NCPA - National Center for Policy Analysis


March 12, 2008

Wait lists for medically necessary health care are Canada's shame, says writer Nadeem Esmail.  Canadians are generally proud of their universal access health insurance program, which ostensibly provides access to care regardless of ability to pay.  However, as Beverly McLachlin, Chief Justice of the Canadian Supreme Court, says, access to a waiting list is not access to health care.

An examination of Canada's lengthy wait lists can help put that statement in perspective, says Esmail:

  • In 2007, wait times for access to health care in Canada reached a new historic high: 18.3 weeks averaged across 12 medical specialties.
  • Canadians waited a median of 25 weeks for cataract surgery from the time their general practitioner referred them to a specialist to the time they received treatment.

More alarmingly:

  • Canadians waited a median of 42 weeks for joint replacement.
  • This means that those patients who were referred by the their general practitioner for a hip or knee replacement surgery on January 2, only half would have received their treatment by October 23 while half would still be waiting for care.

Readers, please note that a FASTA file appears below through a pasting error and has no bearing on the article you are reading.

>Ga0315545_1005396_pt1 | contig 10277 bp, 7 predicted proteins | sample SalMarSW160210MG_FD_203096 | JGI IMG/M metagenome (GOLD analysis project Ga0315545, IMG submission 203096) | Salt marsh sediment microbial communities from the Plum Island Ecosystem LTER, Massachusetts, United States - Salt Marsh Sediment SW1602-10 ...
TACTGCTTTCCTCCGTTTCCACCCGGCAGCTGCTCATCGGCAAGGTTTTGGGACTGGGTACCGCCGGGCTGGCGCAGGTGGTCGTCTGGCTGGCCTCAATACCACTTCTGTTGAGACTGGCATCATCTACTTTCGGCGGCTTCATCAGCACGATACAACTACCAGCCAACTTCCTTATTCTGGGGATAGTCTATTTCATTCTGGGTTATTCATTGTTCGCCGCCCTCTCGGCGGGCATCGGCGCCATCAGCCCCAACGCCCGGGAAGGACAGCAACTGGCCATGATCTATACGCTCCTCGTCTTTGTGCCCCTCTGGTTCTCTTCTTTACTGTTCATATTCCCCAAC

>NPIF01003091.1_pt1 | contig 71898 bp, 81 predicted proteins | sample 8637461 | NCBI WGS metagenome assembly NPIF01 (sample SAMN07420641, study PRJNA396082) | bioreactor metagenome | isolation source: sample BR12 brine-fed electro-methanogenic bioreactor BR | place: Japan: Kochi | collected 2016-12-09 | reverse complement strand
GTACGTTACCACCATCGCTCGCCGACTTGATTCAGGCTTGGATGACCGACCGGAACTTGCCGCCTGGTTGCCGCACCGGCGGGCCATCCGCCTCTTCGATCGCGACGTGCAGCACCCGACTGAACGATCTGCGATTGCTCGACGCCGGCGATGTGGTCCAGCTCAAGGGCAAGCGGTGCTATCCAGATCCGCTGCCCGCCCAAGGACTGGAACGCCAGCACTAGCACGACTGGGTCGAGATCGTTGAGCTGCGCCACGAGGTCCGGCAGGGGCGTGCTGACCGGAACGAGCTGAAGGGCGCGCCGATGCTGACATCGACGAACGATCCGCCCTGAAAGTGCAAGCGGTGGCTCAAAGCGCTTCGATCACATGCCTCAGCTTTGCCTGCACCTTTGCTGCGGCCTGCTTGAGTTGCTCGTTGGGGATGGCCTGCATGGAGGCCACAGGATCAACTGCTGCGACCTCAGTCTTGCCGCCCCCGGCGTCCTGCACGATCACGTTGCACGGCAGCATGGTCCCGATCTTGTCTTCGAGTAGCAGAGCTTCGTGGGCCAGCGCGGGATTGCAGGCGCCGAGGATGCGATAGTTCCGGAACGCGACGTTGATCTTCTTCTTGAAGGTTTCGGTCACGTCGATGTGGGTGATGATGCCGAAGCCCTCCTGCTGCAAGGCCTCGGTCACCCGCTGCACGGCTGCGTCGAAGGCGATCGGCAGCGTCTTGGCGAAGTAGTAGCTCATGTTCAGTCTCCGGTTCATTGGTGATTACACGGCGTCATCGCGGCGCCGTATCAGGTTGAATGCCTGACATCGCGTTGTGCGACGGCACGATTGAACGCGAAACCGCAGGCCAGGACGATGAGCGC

Consider the personal costs a wait line of that magnitude entails:

  • A patient may experience an adverse event while waiting.
  • The wait could cause a potentially more difficult surgery and recovery.
  • Any wait time entails some amount of pain and suffering, mental anguish, lost leisure, lost productivity at work, and strained personal relationships.

How concerned is the government about the personal costs associated with these lengthy wait times?  According to Esmail, not much.  Their main goal is to avoid serious negative health consequences rather than minimize waiting and, thus, personal costs all together.

Source:  Nadeem Esmail, "Why are Canadians Still Waiting for Healthcare?" Fraser Institute, February, 2008.


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